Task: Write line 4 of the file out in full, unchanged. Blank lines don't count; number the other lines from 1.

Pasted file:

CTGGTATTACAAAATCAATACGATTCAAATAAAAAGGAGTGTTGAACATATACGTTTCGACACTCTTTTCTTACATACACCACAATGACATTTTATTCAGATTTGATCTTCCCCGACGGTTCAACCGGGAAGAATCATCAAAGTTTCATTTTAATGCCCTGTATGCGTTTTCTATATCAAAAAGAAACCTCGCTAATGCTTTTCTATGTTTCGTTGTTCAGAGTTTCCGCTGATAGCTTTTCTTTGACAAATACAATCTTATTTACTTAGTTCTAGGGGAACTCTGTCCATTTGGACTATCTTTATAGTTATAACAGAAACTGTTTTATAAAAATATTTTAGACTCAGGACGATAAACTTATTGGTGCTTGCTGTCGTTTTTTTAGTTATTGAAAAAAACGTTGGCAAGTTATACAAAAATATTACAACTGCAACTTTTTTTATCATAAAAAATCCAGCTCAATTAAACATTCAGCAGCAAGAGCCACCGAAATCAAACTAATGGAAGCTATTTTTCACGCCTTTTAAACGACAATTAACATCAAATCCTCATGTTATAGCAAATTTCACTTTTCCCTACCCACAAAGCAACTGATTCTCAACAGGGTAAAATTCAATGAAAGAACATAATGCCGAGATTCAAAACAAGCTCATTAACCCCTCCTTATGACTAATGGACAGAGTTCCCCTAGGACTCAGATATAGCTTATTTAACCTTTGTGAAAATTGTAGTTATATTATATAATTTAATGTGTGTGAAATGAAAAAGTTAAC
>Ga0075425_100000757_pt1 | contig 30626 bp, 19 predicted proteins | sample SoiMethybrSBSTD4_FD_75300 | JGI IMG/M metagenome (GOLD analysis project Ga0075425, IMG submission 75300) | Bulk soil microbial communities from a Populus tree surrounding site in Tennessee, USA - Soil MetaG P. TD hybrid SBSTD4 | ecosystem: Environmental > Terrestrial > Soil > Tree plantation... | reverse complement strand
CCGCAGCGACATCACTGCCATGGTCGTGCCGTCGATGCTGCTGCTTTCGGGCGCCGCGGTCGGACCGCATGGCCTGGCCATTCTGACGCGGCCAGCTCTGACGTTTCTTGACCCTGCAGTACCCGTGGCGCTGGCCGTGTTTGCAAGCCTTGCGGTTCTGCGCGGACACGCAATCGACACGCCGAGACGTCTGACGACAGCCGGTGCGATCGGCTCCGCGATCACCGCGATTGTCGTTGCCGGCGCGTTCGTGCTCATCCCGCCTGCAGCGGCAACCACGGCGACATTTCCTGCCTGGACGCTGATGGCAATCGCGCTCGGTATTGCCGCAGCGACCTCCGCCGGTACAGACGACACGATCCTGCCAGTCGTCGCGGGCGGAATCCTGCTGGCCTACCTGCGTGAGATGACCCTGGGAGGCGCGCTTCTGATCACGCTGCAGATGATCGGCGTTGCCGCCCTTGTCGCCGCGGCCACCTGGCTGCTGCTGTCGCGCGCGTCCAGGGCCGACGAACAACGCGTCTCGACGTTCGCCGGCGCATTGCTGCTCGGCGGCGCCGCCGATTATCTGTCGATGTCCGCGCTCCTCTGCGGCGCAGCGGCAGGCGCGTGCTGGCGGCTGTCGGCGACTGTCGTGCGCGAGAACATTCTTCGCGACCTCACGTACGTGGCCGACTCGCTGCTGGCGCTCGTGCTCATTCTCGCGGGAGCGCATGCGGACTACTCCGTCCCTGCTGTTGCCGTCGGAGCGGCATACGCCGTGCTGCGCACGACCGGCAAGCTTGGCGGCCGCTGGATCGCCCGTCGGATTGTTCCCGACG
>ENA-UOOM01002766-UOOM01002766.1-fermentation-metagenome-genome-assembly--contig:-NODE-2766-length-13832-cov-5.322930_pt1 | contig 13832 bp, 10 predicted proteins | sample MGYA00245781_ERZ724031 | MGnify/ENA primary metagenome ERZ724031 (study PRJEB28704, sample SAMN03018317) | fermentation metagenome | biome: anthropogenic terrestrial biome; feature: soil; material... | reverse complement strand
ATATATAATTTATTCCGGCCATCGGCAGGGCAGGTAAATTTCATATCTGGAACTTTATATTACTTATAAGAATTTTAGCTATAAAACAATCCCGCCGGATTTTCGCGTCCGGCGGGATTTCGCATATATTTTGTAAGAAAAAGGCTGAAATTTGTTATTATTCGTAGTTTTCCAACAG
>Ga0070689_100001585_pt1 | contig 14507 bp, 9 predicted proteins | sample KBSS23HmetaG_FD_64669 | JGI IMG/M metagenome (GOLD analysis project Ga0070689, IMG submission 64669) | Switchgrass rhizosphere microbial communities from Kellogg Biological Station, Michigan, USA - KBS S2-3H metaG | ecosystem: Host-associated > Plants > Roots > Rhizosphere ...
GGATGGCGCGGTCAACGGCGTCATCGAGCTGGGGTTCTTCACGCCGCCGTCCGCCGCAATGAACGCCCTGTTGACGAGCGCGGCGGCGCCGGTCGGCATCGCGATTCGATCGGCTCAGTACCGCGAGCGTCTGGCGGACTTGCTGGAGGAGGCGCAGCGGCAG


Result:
>ENA-UOOM01002766-UOOM01002766.1-fermentation-metagenome-genome-assembly--contig:-NODE-2766-length-13832-cov-5.322930_pt1 | contig 13832 bp, 10 predicted proteins | sample MGYA00245781_ERZ724031 | MGnify/ENA primary metagenome ERZ724031 (study PRJEB28704, sample SAMN03018317) | fermentation metagenome | biome: anthropogenic terrestrial biome; feature: soil; material... | reverse complement strand